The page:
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By May Sarton

Absorbed in planting bulbs, that work of hope,

I was startled by a loud human voice,

“Do go on working while I talk. Don’t stop!”

And I was caught upon the difficult choice—

To yield the last half hour of precious light,

Or to stay on my knees, absurd and rude;

I willed her to be gone with all my might,

This kindly neighbor who destroyed a mood;

I could not think of next spring any more,

I had to re-assess the way I live.

Long after I went in and closed the door,

I pondered on the crude imperative.

What it is to be caught up in each day

Like a child fighting imaginary wars,

Converting work into this passionate play,

A rounded whole made up of different chores

Which one might name haphazard meditation.

And yet an unexpected call destroys

Or puts to rout my primitive elation:

Why be so serious about mere joys?

Is this where some outmoded madness lies,

Poet as recluse? No, what comes to me

Is how my father looked out of his eyes,

And how he fought for his own passionate play.

He could tear up unread and throw away

Communications from officialdom,

And, courteous in every other way,

Would not brook anything that kept him from

Those lively dialogues with man’s whole past

That were his intimate and fruitful pleasure.

Impetuous, impatient to the last,

“Be adamant, keep clear, strike for your treasure!”

I hear the youthful ardor in his voice

(And so I must forgive a self in labor).

I feel his unrepentant smiling choice,

(And so I ask forgiveness of my neighbor).

May Sarton, “A Country Incident” from Collected Poems (1930-1993). Copyright © 1993, 1988, 1984, 1980, 1974 by May Sarton. Used by permission of W. W. Norton & Company, Inc. This selection may not be reproduced, stored in a retrieval system, or transmitted in any form or by any means without the prior written permission of the publisher.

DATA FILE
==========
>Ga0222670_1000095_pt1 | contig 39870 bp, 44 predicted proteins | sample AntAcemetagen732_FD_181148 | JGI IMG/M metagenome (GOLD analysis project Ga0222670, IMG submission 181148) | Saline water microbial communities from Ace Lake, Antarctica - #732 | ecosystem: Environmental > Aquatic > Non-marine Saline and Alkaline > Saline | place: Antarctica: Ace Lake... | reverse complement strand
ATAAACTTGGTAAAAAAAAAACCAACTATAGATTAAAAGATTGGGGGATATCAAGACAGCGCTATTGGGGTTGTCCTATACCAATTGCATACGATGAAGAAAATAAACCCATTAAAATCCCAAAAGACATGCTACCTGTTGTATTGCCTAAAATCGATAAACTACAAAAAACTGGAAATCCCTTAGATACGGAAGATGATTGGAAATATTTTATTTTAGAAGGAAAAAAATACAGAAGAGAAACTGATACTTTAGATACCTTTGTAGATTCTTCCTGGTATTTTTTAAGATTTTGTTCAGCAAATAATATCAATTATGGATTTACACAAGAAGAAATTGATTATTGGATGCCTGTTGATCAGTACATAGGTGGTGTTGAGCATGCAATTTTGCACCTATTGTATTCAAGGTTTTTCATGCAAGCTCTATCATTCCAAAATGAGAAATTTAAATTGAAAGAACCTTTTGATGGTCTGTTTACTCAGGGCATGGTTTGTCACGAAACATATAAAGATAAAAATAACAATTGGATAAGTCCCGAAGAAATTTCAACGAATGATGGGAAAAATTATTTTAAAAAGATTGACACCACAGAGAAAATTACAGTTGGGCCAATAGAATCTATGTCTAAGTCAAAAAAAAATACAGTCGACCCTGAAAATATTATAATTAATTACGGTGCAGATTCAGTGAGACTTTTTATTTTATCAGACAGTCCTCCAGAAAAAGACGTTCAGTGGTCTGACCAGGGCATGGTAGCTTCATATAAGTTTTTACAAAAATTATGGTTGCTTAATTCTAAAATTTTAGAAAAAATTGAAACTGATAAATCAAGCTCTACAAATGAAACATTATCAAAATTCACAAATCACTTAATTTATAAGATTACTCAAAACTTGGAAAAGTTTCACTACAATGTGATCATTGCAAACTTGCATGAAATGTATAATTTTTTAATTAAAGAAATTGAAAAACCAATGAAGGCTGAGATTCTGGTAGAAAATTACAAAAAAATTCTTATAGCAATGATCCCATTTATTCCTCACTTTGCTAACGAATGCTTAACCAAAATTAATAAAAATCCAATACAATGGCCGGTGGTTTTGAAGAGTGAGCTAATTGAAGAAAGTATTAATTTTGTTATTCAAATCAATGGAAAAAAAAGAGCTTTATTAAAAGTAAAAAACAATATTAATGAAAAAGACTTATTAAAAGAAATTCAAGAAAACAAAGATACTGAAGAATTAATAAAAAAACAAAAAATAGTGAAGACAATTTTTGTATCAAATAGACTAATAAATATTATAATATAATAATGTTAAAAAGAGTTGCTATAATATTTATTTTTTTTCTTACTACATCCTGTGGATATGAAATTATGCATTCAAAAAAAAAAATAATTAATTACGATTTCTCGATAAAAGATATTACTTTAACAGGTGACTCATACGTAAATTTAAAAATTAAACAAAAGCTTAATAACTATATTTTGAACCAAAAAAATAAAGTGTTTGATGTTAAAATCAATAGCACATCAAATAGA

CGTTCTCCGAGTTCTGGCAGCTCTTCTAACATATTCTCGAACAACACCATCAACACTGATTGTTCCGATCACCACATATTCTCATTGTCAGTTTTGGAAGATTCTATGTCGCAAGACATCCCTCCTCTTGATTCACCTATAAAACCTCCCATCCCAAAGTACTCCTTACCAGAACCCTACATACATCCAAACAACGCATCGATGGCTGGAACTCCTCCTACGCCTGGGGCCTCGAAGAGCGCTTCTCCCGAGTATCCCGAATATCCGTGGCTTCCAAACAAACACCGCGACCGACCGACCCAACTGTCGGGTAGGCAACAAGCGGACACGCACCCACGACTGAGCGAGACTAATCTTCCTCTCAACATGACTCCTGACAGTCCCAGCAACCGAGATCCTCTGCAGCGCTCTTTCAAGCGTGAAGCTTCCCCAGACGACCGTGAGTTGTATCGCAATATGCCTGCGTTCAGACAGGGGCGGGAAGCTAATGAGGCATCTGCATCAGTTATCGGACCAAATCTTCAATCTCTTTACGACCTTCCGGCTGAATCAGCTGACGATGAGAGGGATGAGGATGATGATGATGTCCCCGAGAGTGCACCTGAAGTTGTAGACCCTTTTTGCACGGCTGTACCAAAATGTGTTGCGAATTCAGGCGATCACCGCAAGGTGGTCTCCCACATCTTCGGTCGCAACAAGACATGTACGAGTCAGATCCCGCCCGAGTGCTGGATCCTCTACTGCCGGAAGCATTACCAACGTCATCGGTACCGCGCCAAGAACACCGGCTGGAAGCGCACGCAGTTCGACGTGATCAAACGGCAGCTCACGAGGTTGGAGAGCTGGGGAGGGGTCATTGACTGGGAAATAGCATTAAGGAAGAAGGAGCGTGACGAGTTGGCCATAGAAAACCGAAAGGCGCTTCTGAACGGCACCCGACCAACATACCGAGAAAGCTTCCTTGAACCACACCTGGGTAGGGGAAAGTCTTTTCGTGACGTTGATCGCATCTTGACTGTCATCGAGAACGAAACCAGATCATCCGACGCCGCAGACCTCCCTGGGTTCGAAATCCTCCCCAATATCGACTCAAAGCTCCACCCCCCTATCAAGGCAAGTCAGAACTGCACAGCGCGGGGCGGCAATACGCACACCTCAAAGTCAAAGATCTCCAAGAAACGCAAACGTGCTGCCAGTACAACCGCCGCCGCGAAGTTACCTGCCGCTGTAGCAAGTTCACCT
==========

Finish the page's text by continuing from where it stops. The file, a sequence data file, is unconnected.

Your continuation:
Source: Collected Poems (1930-1993) (1993)

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Poet Bio

May Sarton
May Sarton was born in Belgium, and immigrated to the US during World War I. She attended one of the country’s first progressive grade schools, and received a scholarship to Vassar, which she declined to pursue acting. After failing as an actress, Sarton dedicated her energy to writing. She received some critical praise initially, but later reviews were often negative and caused her much personal despair. Over many decades, she managed to develop a sizable audience for both her poetry and her prose. In her poetry, she does not hold to any particular subject or form, writing in both free verse and meter, and about topics ranging from her personal love affairs to the student protests at Kent State. See More By This Poet

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